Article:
On Monday 26 January 1920, Virginia Woolf recorded in her diary that she had 'arrived at some idea of a new form for a new novel'. The 'theme' was 'a blank' to her, but the form had immense potential: 'Suppose one thing should open out of another - as in An Unwritten Novel - only not for 10 pages but 200 or so - doesn't that give the looseness & lightness I want' (D2, pp. 13-14). In Woolf's short story 'An Unwritten Novel', the narrator, imagining the life story of a stranger sitting across from her in a train, strains against both the conventions of realist fiction and, behind these, the demands of life itself. 'Life imposes her laws; life blocks the way', she writes after conceding that she must include a commercial traveller named Moggridge in her story. Life also finally proves her wrong, for the woman does not fit the story created for her. Nonetheless, the narrator concludes on a high note: she has celebrated a vision of life, which is much more than a narration of mere facts.
'An Unwritten Novel' reflects two of Woolf's firmest assumptions about how the realist novel needed to be reformed. First, novelists must be selective. The mid-Victorian novelists, she wrote in a 1910 review, 'left out nothing that they knew how to say. Our ambition,' she added provocatively, 'is to put in nothing that need not be there.' Second, the choices novelists make should evolve from a shift of focus so that 'life' is conveyed not only in its external aspect, but as it is experienced. Taking on the 'materialists' Arnold Bennett, John Galsworthy and H. G. Wells in her essay 'Modern Novels' (1919), she asserted that 'the proper stuff for fiction' was the myriad impressions received by the mind 'exposed to the ordinary course of life' (E3, p. 33).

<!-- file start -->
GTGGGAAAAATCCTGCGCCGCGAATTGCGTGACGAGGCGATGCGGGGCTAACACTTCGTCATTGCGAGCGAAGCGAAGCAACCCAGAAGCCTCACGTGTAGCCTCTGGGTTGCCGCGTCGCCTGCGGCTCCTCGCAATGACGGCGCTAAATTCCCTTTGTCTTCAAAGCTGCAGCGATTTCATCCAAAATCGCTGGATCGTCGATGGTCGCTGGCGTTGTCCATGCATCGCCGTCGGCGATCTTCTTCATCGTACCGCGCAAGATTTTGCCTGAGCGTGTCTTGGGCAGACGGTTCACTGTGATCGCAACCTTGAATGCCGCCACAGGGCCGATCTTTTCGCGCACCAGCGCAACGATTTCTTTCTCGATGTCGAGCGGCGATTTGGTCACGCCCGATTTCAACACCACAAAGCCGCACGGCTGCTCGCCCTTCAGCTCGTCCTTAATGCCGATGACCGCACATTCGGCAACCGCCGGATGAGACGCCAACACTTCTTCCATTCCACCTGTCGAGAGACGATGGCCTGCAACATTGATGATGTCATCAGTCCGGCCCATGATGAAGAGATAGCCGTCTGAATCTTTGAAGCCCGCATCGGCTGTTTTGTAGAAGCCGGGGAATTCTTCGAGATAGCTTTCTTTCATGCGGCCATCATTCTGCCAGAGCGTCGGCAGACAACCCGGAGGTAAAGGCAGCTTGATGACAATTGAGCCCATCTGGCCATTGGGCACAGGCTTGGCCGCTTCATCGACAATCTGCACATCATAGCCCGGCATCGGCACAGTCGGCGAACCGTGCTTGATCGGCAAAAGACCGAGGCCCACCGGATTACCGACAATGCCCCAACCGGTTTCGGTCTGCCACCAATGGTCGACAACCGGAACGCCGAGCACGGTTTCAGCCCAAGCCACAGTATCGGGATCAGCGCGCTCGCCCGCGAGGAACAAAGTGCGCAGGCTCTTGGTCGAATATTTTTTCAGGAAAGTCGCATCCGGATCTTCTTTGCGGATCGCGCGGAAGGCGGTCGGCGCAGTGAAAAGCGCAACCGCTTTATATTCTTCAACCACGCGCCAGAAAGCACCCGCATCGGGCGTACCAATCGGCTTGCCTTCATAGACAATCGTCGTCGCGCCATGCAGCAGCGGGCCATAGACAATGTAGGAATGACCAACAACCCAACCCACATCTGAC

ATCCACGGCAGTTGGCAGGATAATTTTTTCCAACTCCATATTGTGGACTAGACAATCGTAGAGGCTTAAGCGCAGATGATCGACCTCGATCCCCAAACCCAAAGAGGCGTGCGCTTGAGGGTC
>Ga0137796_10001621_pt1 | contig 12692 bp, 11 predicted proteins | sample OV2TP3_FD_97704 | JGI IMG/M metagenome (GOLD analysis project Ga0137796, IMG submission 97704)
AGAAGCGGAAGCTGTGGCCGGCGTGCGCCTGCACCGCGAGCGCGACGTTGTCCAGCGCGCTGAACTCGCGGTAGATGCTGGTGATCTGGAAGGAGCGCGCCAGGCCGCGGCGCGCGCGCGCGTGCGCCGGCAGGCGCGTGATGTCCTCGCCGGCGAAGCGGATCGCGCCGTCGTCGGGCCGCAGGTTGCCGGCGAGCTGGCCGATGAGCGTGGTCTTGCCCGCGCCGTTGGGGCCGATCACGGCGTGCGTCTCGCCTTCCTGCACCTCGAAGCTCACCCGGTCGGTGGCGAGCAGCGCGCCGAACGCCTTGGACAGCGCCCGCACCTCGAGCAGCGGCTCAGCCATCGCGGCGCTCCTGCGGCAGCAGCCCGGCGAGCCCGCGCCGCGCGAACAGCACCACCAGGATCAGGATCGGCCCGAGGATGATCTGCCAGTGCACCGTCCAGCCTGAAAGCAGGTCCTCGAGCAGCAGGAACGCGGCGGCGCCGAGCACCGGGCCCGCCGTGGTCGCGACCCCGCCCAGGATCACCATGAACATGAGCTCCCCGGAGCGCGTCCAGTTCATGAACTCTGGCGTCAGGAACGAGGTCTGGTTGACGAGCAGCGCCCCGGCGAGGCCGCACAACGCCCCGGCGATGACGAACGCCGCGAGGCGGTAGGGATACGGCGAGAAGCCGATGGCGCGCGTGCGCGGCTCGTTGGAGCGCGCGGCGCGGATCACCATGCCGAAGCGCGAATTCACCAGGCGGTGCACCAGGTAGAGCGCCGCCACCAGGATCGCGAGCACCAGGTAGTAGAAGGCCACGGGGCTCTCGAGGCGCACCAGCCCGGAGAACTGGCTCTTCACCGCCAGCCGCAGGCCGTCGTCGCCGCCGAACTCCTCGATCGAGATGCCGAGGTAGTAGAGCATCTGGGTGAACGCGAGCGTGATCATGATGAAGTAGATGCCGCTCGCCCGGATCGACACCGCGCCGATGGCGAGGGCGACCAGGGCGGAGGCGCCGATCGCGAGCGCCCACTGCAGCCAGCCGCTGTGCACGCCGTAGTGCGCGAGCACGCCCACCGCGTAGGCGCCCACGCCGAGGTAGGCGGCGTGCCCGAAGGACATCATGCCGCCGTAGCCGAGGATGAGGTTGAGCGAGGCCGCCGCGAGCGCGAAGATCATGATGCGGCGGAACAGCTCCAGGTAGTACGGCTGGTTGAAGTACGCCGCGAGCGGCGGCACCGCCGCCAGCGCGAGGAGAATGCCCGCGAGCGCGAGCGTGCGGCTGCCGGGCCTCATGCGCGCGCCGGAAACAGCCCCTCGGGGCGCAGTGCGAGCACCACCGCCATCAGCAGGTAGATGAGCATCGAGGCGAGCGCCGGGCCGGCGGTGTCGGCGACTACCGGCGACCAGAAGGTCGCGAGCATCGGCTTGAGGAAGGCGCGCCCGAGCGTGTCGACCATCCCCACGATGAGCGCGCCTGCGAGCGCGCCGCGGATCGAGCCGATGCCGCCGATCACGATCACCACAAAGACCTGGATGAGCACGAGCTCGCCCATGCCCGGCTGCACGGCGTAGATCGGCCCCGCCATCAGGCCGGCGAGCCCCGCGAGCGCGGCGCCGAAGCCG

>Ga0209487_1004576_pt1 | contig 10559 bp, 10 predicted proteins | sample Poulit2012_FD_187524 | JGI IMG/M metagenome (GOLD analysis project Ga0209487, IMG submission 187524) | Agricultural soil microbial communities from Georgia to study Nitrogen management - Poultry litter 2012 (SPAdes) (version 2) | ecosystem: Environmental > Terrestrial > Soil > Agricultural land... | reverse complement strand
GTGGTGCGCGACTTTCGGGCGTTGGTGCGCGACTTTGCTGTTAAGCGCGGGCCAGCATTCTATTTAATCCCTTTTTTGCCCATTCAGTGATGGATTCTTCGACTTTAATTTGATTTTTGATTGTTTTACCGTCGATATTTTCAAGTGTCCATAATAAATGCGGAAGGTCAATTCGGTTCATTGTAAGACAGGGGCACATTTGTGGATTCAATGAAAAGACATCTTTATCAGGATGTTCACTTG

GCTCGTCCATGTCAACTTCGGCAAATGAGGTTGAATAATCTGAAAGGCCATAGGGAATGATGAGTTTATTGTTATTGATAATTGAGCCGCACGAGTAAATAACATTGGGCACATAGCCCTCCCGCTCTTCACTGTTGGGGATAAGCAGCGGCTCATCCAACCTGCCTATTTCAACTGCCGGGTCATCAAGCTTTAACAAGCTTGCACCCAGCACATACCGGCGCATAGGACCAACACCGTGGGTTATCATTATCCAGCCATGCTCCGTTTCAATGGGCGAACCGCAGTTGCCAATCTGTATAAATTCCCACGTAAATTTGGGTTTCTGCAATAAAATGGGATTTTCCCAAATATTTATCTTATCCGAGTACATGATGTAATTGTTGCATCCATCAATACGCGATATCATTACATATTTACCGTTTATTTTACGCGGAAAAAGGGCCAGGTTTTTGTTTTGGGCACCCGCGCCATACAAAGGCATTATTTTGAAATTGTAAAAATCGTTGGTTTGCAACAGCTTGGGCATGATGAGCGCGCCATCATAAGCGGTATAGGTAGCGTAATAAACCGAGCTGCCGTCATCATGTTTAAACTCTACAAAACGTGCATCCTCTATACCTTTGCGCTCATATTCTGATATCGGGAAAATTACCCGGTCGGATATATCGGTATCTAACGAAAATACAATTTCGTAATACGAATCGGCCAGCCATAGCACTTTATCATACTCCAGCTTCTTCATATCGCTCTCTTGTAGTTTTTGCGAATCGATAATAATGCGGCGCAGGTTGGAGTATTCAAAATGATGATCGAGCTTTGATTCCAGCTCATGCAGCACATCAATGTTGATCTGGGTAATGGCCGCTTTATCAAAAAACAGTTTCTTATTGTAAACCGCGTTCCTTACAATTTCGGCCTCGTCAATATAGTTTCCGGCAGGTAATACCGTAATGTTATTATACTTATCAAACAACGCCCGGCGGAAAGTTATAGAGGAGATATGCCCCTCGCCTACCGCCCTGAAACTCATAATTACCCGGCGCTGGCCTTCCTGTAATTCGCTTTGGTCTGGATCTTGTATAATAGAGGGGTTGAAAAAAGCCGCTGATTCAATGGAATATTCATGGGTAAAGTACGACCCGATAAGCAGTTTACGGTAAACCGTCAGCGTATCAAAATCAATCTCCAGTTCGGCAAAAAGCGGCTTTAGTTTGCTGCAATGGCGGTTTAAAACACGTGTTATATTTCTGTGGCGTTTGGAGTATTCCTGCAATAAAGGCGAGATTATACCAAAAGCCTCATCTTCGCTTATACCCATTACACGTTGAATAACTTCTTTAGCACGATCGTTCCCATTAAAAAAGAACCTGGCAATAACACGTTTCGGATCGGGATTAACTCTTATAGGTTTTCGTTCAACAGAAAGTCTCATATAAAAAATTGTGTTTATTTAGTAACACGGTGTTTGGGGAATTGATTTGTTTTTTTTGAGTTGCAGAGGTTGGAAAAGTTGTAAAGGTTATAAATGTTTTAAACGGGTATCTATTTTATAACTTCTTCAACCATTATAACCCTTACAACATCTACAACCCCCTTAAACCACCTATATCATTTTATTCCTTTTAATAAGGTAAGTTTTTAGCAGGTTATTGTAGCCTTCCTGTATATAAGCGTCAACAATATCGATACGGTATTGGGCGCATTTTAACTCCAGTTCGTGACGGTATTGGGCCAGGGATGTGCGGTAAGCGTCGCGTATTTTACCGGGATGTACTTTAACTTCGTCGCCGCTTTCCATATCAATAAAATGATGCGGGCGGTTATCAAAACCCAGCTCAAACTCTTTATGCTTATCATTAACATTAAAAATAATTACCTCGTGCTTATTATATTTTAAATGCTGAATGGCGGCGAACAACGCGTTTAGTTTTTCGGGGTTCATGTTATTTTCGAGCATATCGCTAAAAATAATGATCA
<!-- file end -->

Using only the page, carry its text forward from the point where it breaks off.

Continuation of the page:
Email your librarian or administrator to recommend adding this book to your organisation's collection.